Harmony, by definition, is not all peace and love. In order for there to be harmony there must be discord. Harmony in (western) music operates on the singular principle of the resolution of a dissonant interval to a consonant (or less dissonant) interval.

Our art teaches us to resolve conflict. In the unfortunate circumstance of a violent physical attack our hope is that the principles that we have learned and internalized in the dojo will serve to help us protect ourselves and nullify the attack. If our attacker is injured in the process it is unfortunate. In any event we would not seek to harm or punish our attacker. By this standard my opinion is that Aikido is non-violent.

SeiserL 11-22-2011 01:20 PM

Re: Is Aikido Non-Violent?
 
Quote:

Jun Akiyama wrote: (Post 291)
I remember my first aikido teacher saying, "The techniques of aikido are all capable of great damage -- even to the point of killing the attacker. It's the person doing the aikido that makes it non-lethal." I liked that.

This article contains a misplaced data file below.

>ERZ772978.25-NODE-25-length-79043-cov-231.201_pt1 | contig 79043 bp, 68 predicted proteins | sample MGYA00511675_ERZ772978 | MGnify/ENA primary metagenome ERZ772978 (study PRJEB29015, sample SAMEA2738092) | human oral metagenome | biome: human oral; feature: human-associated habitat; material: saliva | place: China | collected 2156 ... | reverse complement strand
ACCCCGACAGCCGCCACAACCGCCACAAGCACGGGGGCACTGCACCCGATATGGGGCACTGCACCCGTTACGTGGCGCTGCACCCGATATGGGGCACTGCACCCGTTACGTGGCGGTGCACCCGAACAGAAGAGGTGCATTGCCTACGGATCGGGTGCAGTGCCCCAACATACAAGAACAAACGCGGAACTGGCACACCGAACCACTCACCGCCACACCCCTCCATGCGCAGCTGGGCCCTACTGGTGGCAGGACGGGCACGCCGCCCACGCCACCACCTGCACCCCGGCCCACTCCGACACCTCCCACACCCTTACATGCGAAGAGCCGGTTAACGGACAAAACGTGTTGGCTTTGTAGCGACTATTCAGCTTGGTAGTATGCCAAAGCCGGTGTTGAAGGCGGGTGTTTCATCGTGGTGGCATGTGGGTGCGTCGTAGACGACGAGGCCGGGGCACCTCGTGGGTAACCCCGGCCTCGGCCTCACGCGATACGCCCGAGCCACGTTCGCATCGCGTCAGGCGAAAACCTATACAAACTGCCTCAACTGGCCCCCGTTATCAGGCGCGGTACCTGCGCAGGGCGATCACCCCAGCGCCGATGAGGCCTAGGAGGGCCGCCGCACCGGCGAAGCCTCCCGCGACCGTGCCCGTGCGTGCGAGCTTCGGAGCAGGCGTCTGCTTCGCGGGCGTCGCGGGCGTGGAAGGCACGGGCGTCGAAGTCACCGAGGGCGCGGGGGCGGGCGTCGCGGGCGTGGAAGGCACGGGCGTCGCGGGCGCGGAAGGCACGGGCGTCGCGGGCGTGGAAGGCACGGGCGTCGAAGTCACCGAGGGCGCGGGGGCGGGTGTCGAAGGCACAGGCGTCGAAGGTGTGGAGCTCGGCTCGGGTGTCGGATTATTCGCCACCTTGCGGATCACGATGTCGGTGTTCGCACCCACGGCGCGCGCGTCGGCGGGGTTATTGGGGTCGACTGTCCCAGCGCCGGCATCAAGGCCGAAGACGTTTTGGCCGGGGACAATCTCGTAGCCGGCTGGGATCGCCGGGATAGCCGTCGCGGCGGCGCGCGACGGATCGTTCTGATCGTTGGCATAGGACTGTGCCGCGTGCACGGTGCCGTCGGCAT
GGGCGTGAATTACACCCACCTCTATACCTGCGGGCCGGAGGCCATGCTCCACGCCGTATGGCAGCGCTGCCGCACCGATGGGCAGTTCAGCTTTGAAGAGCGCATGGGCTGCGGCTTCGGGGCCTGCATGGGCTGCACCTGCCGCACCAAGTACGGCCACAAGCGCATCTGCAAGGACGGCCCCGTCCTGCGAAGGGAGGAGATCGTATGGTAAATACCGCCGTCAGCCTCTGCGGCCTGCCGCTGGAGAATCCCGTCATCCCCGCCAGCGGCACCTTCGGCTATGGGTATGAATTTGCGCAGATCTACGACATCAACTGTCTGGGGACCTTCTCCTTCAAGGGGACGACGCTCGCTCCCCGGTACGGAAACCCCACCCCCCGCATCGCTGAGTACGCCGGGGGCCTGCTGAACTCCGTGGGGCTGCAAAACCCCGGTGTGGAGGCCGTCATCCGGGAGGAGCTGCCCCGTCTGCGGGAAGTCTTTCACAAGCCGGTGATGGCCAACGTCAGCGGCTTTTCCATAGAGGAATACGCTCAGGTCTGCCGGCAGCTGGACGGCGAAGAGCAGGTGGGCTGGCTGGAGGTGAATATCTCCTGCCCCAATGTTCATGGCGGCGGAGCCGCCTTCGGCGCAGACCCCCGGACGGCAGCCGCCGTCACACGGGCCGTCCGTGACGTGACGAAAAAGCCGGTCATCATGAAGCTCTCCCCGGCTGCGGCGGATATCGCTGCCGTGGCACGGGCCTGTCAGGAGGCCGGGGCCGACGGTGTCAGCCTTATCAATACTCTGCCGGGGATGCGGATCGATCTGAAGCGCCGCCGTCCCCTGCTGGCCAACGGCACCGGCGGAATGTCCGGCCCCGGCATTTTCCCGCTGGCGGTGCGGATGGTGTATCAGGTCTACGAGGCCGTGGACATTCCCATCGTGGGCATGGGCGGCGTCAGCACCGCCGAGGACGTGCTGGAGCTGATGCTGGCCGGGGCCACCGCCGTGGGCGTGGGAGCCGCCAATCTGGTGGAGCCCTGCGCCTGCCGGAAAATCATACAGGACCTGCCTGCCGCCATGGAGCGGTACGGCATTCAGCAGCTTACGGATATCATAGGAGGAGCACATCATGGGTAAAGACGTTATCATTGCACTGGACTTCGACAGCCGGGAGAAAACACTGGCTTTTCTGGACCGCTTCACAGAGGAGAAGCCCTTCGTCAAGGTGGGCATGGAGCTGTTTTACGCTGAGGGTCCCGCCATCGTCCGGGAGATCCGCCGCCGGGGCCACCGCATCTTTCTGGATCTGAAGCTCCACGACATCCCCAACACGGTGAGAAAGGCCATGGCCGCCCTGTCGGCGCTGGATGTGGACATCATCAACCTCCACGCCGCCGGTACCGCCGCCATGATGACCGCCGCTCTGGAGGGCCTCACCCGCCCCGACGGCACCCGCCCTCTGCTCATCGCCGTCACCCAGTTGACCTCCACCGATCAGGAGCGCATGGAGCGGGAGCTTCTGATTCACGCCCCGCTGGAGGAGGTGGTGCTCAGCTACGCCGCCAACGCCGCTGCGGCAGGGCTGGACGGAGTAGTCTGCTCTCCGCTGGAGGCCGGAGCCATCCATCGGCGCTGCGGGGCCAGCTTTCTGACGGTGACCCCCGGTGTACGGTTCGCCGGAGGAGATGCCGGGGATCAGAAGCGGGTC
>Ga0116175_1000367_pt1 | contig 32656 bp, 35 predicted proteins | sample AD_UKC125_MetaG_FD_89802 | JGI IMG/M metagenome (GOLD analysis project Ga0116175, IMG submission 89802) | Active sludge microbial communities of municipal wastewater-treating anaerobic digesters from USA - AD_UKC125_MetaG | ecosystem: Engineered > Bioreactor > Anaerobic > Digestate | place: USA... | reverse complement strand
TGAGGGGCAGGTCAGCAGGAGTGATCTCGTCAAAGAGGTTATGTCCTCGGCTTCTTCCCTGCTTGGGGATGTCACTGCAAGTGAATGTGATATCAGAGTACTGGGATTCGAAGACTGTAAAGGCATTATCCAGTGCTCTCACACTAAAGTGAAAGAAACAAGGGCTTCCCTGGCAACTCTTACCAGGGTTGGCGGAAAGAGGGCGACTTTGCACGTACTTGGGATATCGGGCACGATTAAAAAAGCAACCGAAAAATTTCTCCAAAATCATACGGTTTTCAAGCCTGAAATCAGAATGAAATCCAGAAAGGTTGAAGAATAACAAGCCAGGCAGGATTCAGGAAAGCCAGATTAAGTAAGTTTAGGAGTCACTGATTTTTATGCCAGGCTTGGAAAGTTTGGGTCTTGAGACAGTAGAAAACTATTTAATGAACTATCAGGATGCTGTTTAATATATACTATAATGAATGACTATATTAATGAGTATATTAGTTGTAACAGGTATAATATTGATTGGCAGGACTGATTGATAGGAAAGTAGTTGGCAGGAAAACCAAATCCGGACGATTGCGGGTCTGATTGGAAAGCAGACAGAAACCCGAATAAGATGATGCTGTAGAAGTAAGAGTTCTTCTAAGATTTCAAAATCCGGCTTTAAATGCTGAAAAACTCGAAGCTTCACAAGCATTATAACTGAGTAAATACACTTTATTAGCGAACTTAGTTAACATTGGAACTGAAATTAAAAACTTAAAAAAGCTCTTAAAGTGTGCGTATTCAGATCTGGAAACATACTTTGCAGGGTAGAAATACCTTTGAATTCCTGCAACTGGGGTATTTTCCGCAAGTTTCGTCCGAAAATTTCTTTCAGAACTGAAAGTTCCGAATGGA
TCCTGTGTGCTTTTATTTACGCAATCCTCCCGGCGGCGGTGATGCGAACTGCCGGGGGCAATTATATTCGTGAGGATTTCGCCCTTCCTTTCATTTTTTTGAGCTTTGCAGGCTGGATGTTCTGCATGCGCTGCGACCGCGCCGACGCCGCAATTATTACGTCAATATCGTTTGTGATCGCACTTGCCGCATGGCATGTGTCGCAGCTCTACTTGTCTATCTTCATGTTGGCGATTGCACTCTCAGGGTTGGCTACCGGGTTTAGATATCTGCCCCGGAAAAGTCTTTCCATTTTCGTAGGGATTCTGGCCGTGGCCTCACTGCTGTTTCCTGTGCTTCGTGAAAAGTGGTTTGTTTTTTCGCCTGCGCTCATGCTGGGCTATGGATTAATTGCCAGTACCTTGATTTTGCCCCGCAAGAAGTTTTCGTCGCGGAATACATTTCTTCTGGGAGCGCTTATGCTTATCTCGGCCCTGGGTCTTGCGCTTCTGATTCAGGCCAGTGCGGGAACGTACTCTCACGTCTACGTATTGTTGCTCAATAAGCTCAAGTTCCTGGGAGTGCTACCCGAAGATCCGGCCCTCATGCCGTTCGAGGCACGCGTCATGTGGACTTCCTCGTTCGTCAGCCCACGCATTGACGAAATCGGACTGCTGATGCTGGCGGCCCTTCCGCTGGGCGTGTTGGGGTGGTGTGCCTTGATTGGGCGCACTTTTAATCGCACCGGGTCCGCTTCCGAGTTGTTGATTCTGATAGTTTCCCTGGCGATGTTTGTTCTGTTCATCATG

DITTO

Styles are not violent or non-violent.

People's intent and applications can be.

Shadowfax 11-22-2011 03:22 PM

Re: Is Aikido Non-Violent?
 
Expect the old thread police to be along shortly. But this is a good subject and a thread I had not come across before.

Aikido is neither violent nor is non-violent. Aikido just is. It is the person using it, and their intent, that is violent or non violent. Or at least that's how I perceive it.

phitruong 11-22-2011 03:29 PM

Re: Is Aikido Non-Violent?